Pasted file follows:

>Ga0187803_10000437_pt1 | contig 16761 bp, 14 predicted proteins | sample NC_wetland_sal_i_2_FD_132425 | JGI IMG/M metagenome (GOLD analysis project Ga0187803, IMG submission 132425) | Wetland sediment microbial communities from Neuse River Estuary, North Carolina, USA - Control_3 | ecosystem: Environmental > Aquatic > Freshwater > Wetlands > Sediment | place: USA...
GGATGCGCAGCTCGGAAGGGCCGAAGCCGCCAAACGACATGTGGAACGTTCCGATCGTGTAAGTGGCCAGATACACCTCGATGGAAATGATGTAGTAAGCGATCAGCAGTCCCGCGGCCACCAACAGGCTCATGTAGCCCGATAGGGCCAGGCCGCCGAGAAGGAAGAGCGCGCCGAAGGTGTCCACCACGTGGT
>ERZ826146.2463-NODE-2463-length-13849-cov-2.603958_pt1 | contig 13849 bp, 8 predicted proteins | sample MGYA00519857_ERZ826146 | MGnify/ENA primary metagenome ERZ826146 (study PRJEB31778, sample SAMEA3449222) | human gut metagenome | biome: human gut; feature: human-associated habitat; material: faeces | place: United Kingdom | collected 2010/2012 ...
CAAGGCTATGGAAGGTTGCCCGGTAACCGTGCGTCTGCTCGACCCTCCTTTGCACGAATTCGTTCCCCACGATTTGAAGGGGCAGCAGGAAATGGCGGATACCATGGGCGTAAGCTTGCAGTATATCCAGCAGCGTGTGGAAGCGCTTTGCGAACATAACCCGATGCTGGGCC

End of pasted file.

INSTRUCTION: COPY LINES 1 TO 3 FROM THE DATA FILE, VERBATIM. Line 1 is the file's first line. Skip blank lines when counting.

>Ga0187803_10000437_pt1 | contig 16761 bp, 14 predicted proteins | sample NC_wetland_sal_i_2_FD_132425 | JGI IMG/M metagenome (GOLD analysis project Ga0187803, IMG submission 132425) | Wetland sediment microbial communities from Neuse River Estuary, North Carolina, USA - Control_3 | ecosystem: Environmental > Aquatic > Freshwater > Wetlands > Sediment | place: USA...
GGATGCGCAGCTCGGAAGGGCCGAAGCCGCCAAACGACATGTGGAACGTTCCGATCGTGTAAGTGGCCAGATACACCTCGATGGAAATGATGTAGTAAGCGATCAGCAGTCCCGCGGCCACCAACAGGCTCATGTAGCCCGATAGGGCCAGGCCGCCGAGAAGGAAGAGCGCGCCGAAGGTGTCCACCACGTGGT
>ERZ826146.2463-NODE-2463-length-13849-cov-2.603958_pt1 | contig 13849 bp, 8 predicted proteins | sample MGYA00519857_ERZ826146 | MGnify/ENA primary metagenome ERZ826146 (study PRJEB31778, sample SAMEA3449222) | human gut metagenome | biome: human gut; feature: human-associated habitat; material: faeces | place: United Kingdom | collected 2010/2012 ...